As I type this it is actually thunder storming out. Beautiful, wonderful giant raindrops for which I’m thankful. As many would find a rainy Saturday to be a big bummer, I’m thankful for those glorious drops so I don’t have to water my garden. Plus, the excuse to wear pajamas, sip hot tea, and have a relaxed family day. Rainy days, the not so good kind, will come inevitably. We’ve had a lot of “rainy days” around here lately and it’s important to be prepared. A few weeks ago I shared how we put into $2,000 into our savings and I’m so thankful we did, because apparently when it rains it pours around here. So many random extra costs came up this month. If you follow me on Facebook or instagram you may have saw that our sweet dog ran away. She did eventually come back (praise the Lord), but you have to add a dog bath, and flea and tick treatment for both dogs, and all the extra gas we spent searching for her. Plus, our dryer broke, my car window somehow broke and won’t go up anymore, and we got chickens (this we were planning for). Just this morning as I went out to feed the chickens I closed the door and a soffit full of water fell on my head. Seriously, true story. I can’t even make this stuff up. It seems like everything around us is literally breaking and we have to spend extra (a lot extra).
Since going on your debt free journey we’ve taken our finances into our own hands and I’m so grateful. Once you’ve become debt free you’re not done. You will want to continue your hustle so you can fully fund an emergency fund of 3-6 months expenses. That way if something comes up you don’t have to go back into debt. We’ve been working on funding our emergency fund and I’m glad that we were able to put that extra money into our savings account last month so this month we can use it on our very rainy days. I will admit after we payed off the car we were coasting for awhile. I wasn’t trying my hardest to save. But my priorities are better now and I’m working on my side hustles to boost it (and the dream of owning a farm one day).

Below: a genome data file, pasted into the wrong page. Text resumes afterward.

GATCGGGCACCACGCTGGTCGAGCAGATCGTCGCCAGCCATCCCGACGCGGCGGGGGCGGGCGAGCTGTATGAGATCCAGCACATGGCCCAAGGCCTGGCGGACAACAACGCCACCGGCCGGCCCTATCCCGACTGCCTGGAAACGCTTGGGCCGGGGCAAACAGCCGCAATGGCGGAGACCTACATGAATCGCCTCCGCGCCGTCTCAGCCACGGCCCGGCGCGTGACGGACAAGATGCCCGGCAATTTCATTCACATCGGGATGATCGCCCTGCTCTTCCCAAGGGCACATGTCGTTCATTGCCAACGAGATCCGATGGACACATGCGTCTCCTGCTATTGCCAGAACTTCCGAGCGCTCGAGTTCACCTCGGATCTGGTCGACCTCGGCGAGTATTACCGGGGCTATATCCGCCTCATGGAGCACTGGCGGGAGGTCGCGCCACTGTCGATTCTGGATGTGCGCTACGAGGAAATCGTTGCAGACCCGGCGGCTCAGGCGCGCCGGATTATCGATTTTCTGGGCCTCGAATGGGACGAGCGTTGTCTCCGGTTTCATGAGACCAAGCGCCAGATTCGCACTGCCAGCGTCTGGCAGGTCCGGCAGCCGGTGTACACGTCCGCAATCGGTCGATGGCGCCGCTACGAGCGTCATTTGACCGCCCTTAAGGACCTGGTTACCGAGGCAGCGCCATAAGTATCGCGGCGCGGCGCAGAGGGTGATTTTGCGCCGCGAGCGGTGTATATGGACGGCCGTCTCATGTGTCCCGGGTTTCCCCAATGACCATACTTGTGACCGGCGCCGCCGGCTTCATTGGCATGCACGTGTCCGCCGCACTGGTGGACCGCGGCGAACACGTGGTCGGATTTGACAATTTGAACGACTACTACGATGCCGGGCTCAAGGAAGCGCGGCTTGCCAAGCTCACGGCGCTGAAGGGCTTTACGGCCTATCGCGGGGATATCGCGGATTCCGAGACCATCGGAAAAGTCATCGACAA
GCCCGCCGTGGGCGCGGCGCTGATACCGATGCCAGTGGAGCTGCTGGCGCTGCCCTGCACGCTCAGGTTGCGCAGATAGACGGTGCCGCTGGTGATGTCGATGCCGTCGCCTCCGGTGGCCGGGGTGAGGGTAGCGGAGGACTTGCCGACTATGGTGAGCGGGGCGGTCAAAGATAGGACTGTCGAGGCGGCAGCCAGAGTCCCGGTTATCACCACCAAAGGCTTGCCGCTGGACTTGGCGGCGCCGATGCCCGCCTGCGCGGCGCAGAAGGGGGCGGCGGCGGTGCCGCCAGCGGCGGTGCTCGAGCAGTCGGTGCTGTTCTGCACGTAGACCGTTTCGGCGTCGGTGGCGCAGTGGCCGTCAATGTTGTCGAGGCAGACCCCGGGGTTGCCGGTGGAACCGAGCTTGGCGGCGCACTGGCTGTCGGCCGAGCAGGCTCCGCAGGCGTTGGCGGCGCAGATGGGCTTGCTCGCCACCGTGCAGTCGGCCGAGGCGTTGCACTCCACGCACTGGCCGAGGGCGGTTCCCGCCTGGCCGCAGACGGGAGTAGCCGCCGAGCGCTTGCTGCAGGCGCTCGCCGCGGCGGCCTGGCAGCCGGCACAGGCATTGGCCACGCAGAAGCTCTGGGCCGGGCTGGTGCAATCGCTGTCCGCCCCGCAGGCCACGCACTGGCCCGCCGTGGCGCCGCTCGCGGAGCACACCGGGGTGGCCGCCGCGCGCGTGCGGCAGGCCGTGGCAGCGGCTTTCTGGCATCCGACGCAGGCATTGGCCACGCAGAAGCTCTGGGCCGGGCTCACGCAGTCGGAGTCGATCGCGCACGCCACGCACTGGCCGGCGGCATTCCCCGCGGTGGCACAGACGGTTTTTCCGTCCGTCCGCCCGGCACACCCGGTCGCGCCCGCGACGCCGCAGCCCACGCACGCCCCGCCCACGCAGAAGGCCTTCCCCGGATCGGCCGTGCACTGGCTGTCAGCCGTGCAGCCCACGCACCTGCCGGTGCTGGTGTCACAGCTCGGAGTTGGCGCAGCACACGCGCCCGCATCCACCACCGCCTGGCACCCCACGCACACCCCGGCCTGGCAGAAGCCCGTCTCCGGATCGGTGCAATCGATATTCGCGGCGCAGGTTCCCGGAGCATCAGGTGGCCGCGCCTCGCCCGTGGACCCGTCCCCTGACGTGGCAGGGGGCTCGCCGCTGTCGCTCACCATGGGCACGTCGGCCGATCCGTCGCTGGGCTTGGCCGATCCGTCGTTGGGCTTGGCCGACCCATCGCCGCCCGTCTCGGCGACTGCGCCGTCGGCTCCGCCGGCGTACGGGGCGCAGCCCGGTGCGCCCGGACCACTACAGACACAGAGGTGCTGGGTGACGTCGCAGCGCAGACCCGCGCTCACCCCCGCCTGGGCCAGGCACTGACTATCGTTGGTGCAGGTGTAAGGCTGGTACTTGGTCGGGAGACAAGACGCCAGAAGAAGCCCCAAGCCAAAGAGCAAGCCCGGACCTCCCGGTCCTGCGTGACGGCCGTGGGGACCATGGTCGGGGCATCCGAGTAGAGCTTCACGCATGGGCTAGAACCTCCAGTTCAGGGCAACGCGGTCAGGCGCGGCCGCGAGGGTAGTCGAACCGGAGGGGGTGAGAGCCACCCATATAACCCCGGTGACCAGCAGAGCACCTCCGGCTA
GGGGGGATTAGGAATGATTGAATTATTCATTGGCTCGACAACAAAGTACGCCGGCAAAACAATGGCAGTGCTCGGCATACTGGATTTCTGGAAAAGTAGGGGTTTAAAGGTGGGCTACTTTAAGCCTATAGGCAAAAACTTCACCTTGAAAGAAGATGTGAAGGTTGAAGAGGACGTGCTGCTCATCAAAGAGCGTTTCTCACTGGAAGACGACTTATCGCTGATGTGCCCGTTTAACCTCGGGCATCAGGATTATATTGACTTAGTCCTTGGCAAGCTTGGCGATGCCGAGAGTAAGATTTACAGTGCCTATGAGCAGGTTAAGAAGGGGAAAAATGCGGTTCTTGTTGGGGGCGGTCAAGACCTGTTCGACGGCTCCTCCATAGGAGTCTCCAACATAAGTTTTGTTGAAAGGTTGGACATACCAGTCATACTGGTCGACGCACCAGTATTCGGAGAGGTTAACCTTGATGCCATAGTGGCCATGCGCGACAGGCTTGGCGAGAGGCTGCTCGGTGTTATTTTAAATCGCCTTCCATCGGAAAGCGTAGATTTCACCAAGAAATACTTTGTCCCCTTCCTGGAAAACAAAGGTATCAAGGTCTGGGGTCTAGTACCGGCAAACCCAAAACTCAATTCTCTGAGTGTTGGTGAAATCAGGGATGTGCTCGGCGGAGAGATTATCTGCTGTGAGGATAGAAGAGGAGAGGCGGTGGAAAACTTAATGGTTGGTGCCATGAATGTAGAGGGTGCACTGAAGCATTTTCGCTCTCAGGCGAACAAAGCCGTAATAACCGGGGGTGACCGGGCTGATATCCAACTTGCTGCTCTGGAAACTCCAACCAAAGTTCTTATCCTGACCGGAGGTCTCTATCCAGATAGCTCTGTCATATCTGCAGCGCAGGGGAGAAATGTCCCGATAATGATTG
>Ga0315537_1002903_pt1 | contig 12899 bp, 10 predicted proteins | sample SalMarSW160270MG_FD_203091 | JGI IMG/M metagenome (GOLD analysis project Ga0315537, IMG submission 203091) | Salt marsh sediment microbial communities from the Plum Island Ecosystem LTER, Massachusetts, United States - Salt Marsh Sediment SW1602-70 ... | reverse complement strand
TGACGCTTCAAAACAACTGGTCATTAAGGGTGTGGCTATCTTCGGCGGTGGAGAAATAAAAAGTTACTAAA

How to Build Your Emergency Fund
- Calculate how much you will need for an emergency fund. First, you need a budget to figure out how much you spend in a month. Then decide between 3-6 month emergency fund. We chose 3 months as our first goal and as of right now we have over half saved. Should my calculations deem accurate we should be able to completely fund this by the end of December 2016 (aka 4.5 months from now). Depending on your circumstances may determine how much you need to save for your emergency fund. We chose three months for two reasons. First, we have another savings account for taxes (since we are self employed) that we keep well funded so if there was an emergency we could pull from that if needed. Second, we try to live simply and our expenses vs. income reflect that. So there are many times we don’t need to dip into our emergency fund to pay for unexpected things.
- Break that number down to a realistic goal and then try to crush that goal. I have a goal to have our emergency fund completely funded by the end of the year. I took our total emergency fund goal – the amount we already have saved= the amount we still need to save. Then I took that number / the number of months until the goal month= total amount needed to save each month to hit our goal. Make sense. For example: You have a $14,000 emergency fund goal and you currently have $8,000 in there and you want to have it fully funded in 5 months. You take $14,000-$8,000=$6,000. $6,000/5=$1,200 a month you would need to have it fully funded in 5 months.
- My goal is to save at least $500 a month, but my ultimate and somewhat unrealistic goal is to try to save over $1,000 a month. So far the last few months we’ve been able to hit the over $1,000 a month. This month it won’t happen. You have to start somewhere though. Even if it’s $50 a month. It’s a start.
- Find ways to save. There are a few ways we are funding our emergency fund right now.
- Automatic transfer of $250 every month. This is set up automatically so we don’t even need to think about it. We also do this with taxes and Christmas.
- Side hustles: I’m the side hustler here since I stay at home. My few side hustles include: This blog (learn how to start a blog here), working as a self contracted nutritionist, and a few little things such as couponing using Ibotta (you can get a free $10 for signing up under my affiliate link).
- Any extra earning or savings go right into savings. If you get paid anything extra or if your electric bill was lower this month than normal move that right over to savings. That way you’re not tempted to use it.
- Skimp and scrape. Here is a list of 90+ Ways to Save Money.
- Stay motivated until your fully funded. You may have some set backs (I feel ya friend), but keep chugging along. You will get there eventually.
- Celebrate when you accomplish your goal! Go out to dinner or maybe even a little weekend getaway. You deserve it.
- What do you do when you’re all done saving that? Move on to baby step #4- Invest 15% of your income. We are already investing into our retirement so we will move our emergency fund into another account and then start saving for future things we will need/want. Like cars, a farm, you know typical things. 😉
That’s our plan to fully fund our emergency fund. What is your plan?
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